The Dunn team produced another brilliant training performance in the Dominion with Mataderos just a length behind his stablemate in second.

The trotter also smashed the 3200m national record as he continued his rise from battling Aussie bush trotter to Group One star in just his 13th start in New Zealand.
The Dunn stable also produced Chief Of Staff for the race of his lifetime, finishing fourth behind third placegetter, Bolt For Brilliance.


Credit: Johnny Turner

 

YEAR: 2020

Champion trainers Mark Purdon and Natalie Rasmussen took a chance with Self Assured and it paid off when the star pacer exploded away from his opposition to seal their fifth consecutive win in New Zealand Cup at Addington.



The All Stars stable duo went into the country’s biggest harness race knowing they had the most talented of horses, but one they rated just a 50-50 chance of stepping away safely when the starting tapes flew.

Those concerns evaporated in the first few strides when Self Assured effectively sealed his victory with a brilliant beginning.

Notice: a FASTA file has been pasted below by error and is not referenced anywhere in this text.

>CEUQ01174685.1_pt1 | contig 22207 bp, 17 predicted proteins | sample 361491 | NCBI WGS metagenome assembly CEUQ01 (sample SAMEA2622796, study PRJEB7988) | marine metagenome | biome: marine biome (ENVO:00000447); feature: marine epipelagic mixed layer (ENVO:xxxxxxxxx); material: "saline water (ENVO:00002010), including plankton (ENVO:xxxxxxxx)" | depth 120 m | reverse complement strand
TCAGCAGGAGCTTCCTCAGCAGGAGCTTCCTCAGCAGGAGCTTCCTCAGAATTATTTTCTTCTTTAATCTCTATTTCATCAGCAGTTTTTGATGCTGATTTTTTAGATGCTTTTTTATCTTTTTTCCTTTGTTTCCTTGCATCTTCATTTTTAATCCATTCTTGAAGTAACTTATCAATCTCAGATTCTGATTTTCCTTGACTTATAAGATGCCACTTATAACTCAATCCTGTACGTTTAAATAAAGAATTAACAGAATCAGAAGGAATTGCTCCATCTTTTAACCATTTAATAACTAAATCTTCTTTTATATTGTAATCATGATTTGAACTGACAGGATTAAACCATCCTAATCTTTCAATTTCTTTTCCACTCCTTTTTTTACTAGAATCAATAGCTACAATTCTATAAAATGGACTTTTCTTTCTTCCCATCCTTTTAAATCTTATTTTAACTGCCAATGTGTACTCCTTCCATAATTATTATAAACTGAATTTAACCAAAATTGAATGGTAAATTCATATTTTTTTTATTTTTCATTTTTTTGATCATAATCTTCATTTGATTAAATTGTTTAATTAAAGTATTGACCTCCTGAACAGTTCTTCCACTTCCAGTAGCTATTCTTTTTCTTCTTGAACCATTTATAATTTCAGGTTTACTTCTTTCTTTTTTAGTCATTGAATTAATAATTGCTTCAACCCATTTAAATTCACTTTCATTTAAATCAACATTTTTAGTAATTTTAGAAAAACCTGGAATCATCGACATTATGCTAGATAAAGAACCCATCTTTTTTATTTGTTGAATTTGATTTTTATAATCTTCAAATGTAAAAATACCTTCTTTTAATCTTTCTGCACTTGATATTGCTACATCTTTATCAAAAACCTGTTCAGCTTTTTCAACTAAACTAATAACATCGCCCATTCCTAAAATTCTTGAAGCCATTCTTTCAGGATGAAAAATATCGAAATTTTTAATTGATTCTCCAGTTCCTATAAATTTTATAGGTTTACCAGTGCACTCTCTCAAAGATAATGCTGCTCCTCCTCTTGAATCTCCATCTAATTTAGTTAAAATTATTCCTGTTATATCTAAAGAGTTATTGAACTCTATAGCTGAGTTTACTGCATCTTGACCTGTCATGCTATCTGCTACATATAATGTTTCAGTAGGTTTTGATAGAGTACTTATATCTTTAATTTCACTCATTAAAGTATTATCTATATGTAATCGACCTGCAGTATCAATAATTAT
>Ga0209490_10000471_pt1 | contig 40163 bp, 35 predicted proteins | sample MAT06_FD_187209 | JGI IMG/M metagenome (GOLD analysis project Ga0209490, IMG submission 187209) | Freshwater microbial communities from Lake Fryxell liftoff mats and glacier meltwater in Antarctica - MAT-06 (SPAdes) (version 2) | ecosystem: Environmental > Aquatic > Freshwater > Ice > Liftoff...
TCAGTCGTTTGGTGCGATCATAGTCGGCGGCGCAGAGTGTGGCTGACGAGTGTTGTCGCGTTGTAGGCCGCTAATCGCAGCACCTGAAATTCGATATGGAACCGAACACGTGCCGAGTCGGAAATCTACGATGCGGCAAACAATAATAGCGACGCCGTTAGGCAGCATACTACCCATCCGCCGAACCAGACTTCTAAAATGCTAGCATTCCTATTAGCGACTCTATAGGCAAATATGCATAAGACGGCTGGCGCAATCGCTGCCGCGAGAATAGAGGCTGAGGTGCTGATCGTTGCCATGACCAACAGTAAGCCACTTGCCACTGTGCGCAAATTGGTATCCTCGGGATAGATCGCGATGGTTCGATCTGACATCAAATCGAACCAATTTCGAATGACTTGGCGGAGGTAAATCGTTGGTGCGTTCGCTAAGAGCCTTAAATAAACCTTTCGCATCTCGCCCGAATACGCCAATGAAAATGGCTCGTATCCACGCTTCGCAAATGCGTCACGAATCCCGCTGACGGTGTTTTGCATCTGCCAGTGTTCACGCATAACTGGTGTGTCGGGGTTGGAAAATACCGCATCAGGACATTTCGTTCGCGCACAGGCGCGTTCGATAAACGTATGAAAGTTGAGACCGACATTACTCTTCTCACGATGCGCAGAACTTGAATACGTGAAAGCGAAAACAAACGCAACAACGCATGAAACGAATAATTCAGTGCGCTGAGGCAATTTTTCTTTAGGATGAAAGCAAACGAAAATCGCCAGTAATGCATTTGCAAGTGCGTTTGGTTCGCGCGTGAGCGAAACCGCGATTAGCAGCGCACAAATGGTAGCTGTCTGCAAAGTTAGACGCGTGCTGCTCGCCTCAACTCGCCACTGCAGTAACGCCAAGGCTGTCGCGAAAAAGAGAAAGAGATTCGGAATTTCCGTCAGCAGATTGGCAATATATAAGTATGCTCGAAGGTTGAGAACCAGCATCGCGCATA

The faultless display came after Purdon and Rasmussen took a calculated gamble by taking the five-year-old off the unruly starting position and then putting their masterful training skills to work.

“The Cup is about winning and I took him off the unruly because I didn’t think he could win it from there,” Purdon said.

“He was going to have to go around the field.”
“It was a risk, if he had drawn on the inside you would say I have done the wrong thing.”

“I was disappointed when he missed away in the Cup trial, but we did a lot of practice between then and today and he got it right.”

Purdon and Rasmussen not only cemented their place in New Zealand Cup history with Self Assured’s three and a half-length win for his Victorian owner Jean Feiss.
Spankem and Rasmussen held down second, ahead third placed Ashley Locaz and Tim Williams, to seal a race trifecta for the superstar trainers.

Yesterday may have appeared like just another day at the office for Purdon and Rasmussen as they collected three group 1 wins and the trifecta in New Zealand’s most sought after race.

But that is far from how Purdon sees it.
“Having horses like this is what you do it for.”